Andrea Bersano, a research fellow at Politecnico di Torino, Italy, together with his colleagues confirms the fact that nuclear has very low emissions, considering the whole life cycle from the construction to the operation of the NPP. In fact, the “smoke” that comes out of the cooling towers is actually just water vapour resulting from the heating up of water within the reactor. Studies cited by the authors find that a larger consumption of nuclear energy would decrease the CO2 emissions in the world, while the link between RES and emission reduction does not seem to be as strong. In terms of CO2 emissions (kg of CO2 per GWh) caused in the whole life-cycle of various energy sources, nuclear energy emits 2.5 times less than wind, 9.3 times less than photovoltaic and 42 times less than coal. In terms of the amount of material necessary to build production facilities, nuclear ranks before RES again. Moreover, the energy density of nuclear power (that is, “the quantity of energy per unit volume stored in a given material or object, or present in a given space”) is vertiginously higher than that of fossil fuels thanks to nuclear reactions instead of chemical reactions. We’re talking over 88 thousand times higher than crude oil! For RES, the authors consider as energy density the amount of land space required: for equal amounts of energy produced, solar requires 20 to 50 km2, wind farms 50-150km2 and nuclear between 1 and 4km2.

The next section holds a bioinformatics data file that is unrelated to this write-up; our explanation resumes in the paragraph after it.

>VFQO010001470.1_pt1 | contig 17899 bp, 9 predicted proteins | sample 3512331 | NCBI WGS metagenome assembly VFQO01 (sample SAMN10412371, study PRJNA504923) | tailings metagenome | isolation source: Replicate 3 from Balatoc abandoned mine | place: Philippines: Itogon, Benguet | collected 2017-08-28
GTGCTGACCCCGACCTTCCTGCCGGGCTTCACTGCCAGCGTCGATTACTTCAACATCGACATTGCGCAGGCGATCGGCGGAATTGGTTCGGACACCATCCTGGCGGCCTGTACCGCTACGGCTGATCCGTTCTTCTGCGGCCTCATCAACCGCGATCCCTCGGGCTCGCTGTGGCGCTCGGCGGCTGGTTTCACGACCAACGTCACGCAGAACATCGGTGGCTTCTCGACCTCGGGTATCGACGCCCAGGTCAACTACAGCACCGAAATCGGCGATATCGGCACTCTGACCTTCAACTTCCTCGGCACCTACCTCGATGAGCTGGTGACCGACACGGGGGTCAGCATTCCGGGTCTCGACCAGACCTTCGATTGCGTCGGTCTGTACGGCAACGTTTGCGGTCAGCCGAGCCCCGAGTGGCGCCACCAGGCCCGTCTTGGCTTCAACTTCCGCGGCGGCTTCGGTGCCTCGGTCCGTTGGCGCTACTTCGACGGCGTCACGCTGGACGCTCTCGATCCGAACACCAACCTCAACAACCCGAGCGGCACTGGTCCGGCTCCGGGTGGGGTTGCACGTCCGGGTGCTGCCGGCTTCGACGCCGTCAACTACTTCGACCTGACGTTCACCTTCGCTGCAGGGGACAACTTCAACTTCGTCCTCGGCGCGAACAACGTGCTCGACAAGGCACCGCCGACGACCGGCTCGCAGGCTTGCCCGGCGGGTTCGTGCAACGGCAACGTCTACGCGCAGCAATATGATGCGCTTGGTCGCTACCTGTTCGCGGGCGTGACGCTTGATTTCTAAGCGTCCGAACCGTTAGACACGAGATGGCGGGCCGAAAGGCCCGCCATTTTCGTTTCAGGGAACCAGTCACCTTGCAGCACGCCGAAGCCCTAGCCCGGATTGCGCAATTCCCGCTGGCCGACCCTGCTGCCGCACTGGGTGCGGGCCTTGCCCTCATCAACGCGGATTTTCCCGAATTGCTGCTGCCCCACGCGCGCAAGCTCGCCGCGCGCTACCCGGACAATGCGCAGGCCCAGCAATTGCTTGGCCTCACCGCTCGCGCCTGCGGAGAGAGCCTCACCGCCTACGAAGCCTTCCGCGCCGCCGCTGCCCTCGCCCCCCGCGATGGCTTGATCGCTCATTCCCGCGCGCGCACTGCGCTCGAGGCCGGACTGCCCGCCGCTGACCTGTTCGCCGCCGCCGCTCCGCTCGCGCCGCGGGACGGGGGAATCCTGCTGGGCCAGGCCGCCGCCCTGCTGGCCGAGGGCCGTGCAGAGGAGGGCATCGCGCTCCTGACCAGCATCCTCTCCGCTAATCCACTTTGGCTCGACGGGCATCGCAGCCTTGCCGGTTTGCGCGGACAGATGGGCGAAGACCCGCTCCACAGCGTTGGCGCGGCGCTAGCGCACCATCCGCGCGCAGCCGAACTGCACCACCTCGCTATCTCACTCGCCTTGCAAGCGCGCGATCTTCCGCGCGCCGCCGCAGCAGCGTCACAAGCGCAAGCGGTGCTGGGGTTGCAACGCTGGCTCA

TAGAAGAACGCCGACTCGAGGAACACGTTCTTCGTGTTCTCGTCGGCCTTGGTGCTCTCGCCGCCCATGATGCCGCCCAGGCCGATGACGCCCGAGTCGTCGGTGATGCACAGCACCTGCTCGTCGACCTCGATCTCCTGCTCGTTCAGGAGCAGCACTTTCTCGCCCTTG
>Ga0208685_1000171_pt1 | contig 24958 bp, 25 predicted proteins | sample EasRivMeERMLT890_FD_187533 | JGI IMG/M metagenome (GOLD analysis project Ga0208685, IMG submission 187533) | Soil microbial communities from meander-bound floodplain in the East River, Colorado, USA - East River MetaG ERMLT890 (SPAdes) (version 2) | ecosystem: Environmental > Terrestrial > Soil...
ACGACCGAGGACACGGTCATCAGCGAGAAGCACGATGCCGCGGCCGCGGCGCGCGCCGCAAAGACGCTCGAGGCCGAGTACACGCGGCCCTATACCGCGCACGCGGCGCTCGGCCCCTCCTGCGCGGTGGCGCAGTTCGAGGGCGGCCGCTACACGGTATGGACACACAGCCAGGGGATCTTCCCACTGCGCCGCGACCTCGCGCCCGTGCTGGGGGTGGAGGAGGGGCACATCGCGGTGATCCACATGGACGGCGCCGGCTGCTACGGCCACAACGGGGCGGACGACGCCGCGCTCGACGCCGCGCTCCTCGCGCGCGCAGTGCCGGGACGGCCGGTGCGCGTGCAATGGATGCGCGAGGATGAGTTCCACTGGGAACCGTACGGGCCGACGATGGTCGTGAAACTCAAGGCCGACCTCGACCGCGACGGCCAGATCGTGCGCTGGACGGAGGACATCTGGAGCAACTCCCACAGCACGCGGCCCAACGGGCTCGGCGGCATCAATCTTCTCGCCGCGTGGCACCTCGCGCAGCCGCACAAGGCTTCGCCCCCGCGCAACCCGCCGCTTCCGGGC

Another argument brought forward by nuclear energy advocates is supported by scientific data: this type of energy is indeed more reliable, in fact nuclear energy is identified in the study by Bersano and colleagues as “the only carbon-free option to substitute fossil fuels as backup for renewables”, because it can produce continuously with no interruptions and no dependence on external factors. Some countries have adopted renewable sources as their main sources, but the paper highlights that these are often sparsely populated countries which benefit from particular natural advantages in the production of solar or wind energy, but that this solution could not be effectively applied to industrialised countries.